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Interview With Regional Library Board President Rosie Gerding
Each trustee serves on his own district board as well as on the regional library board, which is the governing body responsible for policy-making and fiscal oversight. A contract binds our three member library districts into a regional library system, allowing us to pool the resources of our whole region to give residents better service at lower cost.
Rosie Gerding has served on the Columbia board since 2005 and is now the regional board president. An English major in college, she discovered accounting her senior year and holds a degree in each from MU. Now, she works as a CPA with her husband Bob. She has a daughter Maggy at MU, and Bob has two grown sons, Tim and Matt. She loves to read, adores walking and is infatuated with traveling to big cities.
Why do you think libraries are important?
In the broadest sense, libraries are the one true safe haven. They’re a place where everyone can go, where information is available to anyone who seeks it and where ideas and thoughts can be discussed and explored without fear of reprisal or censorship. Each of our patrons is treated with respect. Regardless of whatever book, magazine, video, music, or piece of information they’re looking for, they will not be judged or questioned. As our mission statement says, we are here to connect people to the world of ideas and information. There’s a lot of sincerity and resolve underlying that statement.
What made you apply to be on the Columbia board?
Over the years I had served on various boards, and, honestly, a few of them weren’t good fits for me—I didn’t have any particular passion for some of the organizations. So, I decided to take the time to look around and find something that really spoke to me. Then I saw in the paper one day that the library board had an opening. Like so many other Columbia natives, I grew up with the library in the Gentry Building downtown, and I have very specific memories of being there. My parents owned the Pizza Inn that was directly across the street, so on countless busy weekends my sister and I spent hours at the library. It was easily my favorite place to be.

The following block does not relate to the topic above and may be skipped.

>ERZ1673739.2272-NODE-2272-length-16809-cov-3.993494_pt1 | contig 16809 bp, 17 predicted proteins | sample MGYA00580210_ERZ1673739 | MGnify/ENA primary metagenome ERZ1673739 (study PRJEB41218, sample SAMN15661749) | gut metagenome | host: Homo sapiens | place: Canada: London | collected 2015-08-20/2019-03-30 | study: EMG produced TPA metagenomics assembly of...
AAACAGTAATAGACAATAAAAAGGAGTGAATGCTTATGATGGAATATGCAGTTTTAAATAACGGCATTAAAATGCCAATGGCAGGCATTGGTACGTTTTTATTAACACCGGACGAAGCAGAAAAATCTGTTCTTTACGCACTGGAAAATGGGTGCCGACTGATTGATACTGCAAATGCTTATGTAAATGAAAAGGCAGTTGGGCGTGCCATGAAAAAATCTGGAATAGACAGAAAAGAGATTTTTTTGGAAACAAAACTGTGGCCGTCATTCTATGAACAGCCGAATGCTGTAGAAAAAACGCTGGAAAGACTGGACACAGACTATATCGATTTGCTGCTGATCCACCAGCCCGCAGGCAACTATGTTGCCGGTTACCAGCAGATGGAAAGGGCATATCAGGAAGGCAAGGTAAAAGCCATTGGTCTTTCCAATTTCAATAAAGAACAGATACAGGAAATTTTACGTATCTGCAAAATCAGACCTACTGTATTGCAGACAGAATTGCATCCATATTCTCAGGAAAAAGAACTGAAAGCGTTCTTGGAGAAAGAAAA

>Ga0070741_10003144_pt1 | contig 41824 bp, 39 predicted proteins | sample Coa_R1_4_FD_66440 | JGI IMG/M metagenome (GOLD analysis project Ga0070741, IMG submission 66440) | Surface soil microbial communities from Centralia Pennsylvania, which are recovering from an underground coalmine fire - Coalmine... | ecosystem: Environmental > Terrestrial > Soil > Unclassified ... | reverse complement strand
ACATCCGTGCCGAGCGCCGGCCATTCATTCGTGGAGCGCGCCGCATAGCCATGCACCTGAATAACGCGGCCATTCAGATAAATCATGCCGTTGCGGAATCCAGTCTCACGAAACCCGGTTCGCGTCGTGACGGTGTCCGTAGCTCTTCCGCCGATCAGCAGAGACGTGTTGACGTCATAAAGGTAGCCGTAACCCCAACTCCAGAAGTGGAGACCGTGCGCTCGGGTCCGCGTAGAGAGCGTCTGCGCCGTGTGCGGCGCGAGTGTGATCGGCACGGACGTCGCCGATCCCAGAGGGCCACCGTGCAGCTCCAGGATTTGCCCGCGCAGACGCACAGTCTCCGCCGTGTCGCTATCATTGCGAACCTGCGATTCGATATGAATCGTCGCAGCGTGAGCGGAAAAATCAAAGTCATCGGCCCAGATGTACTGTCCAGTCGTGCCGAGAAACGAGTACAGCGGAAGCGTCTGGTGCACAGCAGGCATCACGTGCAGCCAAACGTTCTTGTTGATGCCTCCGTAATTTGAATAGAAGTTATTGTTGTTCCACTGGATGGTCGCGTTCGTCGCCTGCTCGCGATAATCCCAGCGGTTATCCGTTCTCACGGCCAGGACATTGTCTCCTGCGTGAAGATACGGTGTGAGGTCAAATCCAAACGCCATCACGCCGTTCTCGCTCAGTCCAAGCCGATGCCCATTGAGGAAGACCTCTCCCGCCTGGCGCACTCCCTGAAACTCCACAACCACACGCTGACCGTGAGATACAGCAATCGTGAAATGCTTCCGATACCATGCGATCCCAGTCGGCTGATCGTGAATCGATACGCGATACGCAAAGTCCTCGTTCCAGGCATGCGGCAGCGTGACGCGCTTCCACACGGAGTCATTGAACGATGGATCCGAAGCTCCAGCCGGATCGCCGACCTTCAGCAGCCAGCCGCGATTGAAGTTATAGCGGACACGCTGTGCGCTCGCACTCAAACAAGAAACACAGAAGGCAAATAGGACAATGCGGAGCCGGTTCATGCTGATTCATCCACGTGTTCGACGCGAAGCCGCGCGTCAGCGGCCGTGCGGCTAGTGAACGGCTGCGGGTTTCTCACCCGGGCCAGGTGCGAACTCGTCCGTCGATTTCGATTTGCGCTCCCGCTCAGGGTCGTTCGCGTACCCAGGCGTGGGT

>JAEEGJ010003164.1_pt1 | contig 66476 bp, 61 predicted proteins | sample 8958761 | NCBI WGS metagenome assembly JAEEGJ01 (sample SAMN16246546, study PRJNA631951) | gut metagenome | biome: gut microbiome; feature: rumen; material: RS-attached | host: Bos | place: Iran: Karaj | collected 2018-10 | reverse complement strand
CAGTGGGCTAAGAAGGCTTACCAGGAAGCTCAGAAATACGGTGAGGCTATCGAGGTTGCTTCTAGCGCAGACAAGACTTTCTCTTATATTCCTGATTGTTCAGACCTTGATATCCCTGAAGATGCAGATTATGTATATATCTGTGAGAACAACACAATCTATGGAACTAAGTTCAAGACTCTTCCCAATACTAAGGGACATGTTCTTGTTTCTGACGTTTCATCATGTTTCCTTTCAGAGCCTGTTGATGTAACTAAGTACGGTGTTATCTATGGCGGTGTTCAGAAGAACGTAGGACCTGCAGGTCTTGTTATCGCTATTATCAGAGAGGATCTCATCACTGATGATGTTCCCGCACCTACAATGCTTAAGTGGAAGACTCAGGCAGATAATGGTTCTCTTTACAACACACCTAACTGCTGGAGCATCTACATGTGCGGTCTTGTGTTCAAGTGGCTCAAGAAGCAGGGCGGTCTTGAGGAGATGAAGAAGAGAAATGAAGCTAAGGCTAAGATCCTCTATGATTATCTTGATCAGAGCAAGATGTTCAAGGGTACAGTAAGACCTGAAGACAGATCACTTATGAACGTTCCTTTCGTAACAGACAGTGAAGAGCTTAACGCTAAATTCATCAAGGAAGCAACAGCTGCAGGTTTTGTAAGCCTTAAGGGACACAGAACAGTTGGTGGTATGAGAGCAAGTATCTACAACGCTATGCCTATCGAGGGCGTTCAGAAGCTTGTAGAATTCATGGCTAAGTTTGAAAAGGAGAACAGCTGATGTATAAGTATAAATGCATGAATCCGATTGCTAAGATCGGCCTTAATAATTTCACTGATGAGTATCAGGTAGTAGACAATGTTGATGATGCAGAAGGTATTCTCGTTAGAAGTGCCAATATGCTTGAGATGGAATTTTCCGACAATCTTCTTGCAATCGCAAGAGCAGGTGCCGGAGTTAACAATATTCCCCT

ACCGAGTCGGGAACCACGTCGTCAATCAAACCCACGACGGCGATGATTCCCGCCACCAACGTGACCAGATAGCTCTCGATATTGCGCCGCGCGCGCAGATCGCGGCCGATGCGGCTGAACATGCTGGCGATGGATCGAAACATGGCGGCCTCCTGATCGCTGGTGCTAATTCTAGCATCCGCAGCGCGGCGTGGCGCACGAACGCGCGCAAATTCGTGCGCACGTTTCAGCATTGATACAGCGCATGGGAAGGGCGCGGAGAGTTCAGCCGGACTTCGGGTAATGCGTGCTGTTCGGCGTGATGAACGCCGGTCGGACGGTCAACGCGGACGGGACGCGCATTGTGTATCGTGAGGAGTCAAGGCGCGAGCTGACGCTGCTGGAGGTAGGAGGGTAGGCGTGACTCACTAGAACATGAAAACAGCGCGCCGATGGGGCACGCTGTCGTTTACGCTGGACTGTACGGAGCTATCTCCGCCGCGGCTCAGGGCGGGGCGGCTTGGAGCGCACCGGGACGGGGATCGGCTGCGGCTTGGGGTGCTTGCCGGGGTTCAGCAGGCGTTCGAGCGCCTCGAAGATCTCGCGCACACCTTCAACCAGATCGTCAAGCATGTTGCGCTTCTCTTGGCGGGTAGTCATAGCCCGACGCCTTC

What makes DBRL special?
During my time on the board I’ve come to realize that DBRL is the incredibly successful organization it is because of the excellence of its staff. I started out thinking that libraries were about books and materials, computers, branches—the physical things. That was before I began to meet the librarians and the support staff and learn about what they do. These people are highly educated and professional, and they are entirely dedicated to superior customer service. They’re also creative and fun, and they love what they do!
What challenges does DBRL face?
Our biggest challenge right now is finding ways to deliver library services OUT to our patrons, rather than them having to always come IN to receive them. Our taxpayers made it clear that they didn’t want us to build branches right now, so we need to find other ways to get our services out to them. We’ve greatly expanded the capabilities and offerings on our web site, and we’re going to be investing in a new bookmobile soon.
What gives you the most pride as DBRL board president?
As I mentioned before, DBRL is known for its excellent customer service, and I hope that will always be our top priority. Second, I’m very proud of our fiscal soundness. The board and library director have been extremely careful with the library’s funds over the years, and, as a result, we have not had to deal with the difficulties that other public institutions have been facing such as dipping into reserves, cutting jobs, or delaying needed maintenance.